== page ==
Density gradient medium for the isolation of mononuclear cells

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Density gradient medium for the isolation of mononuclear cells
From: 76 USD


Lymphoprep™ is a density gradient medium recommended for the isolation of mononuclear cells from peripheral blood, cord blood, and bone marrow by exploiting differences in cell density. Granulocytes and erythrocytes have a higher density than mononuclear cells and therefore sediment through the Lymphoprep™ layer during centrifugation. Lymphoprep™ can be substituted for Ficoll-Paque™ without any need to change your existing protocols and is fully compatible with both SepMate™ and RosetteSep™ .

Lymphoprep™ has a density of 1.077 g/mL.
• Sodium diatrizoate (9.1% w/v)
• Polysaccharide (5.7% w/v)
• Other ingredients
Density Gradient Media
Cell Type:
Mononuclear Cells
Sample Source:
Bone Marrow; Cord Blood; Whole Blood
Selection Method:
Cell Isolation
Area of Interest:

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Data and Publications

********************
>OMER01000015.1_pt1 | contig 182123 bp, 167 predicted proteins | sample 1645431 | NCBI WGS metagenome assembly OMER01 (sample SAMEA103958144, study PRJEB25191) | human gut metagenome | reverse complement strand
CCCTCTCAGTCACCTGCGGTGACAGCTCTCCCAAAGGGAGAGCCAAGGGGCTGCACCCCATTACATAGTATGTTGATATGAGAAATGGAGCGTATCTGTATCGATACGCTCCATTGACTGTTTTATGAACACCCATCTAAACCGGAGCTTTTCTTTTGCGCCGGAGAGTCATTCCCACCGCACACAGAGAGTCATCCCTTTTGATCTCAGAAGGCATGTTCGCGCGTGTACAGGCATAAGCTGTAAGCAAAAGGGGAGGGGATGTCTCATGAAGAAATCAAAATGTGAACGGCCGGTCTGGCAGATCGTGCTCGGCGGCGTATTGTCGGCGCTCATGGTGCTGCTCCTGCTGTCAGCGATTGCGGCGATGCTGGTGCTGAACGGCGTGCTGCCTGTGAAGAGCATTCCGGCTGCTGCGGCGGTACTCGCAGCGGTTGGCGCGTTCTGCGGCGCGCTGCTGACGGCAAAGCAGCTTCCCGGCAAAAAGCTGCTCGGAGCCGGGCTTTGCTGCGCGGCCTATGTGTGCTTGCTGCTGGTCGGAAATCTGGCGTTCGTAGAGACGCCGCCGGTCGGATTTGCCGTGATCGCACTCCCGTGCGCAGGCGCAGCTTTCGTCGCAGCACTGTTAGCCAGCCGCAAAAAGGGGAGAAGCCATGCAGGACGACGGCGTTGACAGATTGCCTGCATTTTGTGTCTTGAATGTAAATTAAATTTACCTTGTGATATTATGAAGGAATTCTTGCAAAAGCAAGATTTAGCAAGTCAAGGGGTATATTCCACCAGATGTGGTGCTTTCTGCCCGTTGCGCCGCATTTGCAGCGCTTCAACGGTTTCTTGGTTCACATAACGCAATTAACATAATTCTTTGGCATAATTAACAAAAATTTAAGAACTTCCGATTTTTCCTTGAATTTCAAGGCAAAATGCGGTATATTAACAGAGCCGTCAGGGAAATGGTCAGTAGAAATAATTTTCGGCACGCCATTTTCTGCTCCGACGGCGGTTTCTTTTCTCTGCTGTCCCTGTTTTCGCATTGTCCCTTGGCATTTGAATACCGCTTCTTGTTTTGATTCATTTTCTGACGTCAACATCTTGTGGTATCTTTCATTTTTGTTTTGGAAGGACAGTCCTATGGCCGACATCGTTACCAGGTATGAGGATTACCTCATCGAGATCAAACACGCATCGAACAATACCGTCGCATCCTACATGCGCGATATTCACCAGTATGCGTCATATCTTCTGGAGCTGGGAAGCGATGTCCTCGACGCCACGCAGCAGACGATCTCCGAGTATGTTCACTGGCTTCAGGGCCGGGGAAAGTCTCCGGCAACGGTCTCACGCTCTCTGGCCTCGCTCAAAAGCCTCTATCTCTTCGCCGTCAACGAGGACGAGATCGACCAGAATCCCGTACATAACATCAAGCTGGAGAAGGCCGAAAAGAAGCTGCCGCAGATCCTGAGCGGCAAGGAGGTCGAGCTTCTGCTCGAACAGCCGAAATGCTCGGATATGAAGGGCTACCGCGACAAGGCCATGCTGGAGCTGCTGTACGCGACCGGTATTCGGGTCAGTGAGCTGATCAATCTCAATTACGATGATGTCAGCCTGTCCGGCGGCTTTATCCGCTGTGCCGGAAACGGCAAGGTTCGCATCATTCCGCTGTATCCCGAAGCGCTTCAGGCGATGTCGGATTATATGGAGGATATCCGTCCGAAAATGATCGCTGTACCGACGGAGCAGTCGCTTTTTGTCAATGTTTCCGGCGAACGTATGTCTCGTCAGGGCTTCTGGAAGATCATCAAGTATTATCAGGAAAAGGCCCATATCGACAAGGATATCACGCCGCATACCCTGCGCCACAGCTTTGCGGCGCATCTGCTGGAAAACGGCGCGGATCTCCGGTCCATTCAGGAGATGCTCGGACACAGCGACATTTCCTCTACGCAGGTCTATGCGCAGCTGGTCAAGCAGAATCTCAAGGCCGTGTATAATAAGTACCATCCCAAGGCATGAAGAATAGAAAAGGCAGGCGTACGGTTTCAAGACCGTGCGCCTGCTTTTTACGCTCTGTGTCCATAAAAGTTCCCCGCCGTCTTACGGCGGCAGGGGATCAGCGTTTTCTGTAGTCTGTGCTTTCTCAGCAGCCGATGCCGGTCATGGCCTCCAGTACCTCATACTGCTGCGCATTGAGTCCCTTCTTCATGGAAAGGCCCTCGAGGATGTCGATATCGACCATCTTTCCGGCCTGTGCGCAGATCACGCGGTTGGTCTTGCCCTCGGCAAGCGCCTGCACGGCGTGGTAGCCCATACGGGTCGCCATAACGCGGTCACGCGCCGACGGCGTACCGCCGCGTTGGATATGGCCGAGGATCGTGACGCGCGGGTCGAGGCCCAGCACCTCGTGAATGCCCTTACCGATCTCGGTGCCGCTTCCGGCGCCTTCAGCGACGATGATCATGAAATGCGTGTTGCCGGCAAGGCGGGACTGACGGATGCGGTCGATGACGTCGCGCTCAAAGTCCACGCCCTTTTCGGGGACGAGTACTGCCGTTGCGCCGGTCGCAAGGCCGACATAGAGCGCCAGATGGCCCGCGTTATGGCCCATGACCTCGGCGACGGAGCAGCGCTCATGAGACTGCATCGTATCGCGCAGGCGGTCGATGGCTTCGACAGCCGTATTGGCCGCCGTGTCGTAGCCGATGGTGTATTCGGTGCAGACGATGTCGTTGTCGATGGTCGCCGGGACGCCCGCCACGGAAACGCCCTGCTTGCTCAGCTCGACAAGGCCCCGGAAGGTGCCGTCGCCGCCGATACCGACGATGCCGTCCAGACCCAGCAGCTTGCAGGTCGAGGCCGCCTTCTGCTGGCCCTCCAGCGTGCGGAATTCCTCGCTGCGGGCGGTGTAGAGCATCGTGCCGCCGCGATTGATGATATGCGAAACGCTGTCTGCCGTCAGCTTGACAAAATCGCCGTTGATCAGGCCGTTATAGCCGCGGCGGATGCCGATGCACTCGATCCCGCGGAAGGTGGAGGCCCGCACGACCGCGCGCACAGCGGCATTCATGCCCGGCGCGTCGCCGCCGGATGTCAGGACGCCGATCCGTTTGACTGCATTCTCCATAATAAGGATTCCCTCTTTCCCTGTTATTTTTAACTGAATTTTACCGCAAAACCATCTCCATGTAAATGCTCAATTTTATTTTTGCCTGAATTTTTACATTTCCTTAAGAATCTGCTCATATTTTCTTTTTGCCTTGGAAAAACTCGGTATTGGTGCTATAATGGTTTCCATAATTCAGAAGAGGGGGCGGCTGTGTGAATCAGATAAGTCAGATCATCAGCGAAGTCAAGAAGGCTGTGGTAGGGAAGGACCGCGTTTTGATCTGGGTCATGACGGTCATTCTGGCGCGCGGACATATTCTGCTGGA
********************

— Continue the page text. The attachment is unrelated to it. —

Figure 1. Purity and Recovery of Cells from Whole Blood When Using Cost-Effective Lymphoprep™ is Comparable to Using Ficoll-Paque™ PLUS

(A) Density gradient centrifugation of peripheral whole blood using Lymphoprep™ results in similar cell purity of mononuclear cells including T cells, B cells, NK cells, monocytes and granulocytes compared to Ficoll-Paque™ PLUS. (B) The recovery of total mononuclear cells and CD45+ cells is also similar. (n = 5, Mean ± SD).

Figure 2. Purity and Recovery of Cells from Cord Blood When Using Cost-Effective Lymphoprep™ is Comparable to Using Ficoll-Paque™ PLUS

(A) Density Gradient centrifugation of cord blood using Lymphoprep™ results in similar cell purity of mononuclear cells including T cells, B cells, NK cells, monocytes and granulocytes compared to Ficoll-Paque™ PLUS. (B) The recovery of total mononuclear cells and CD45+ cells is also similar. (n = 4, Mean ± SD).


Biopreservation and biobanking 2016 OCT

Comparison of Three Isolation Techniques for Human Peripheral Blood Mononuclear Cells: Cell Recovery and Viability, Population Composition, and Cell Functionality.

Grievink HW et al.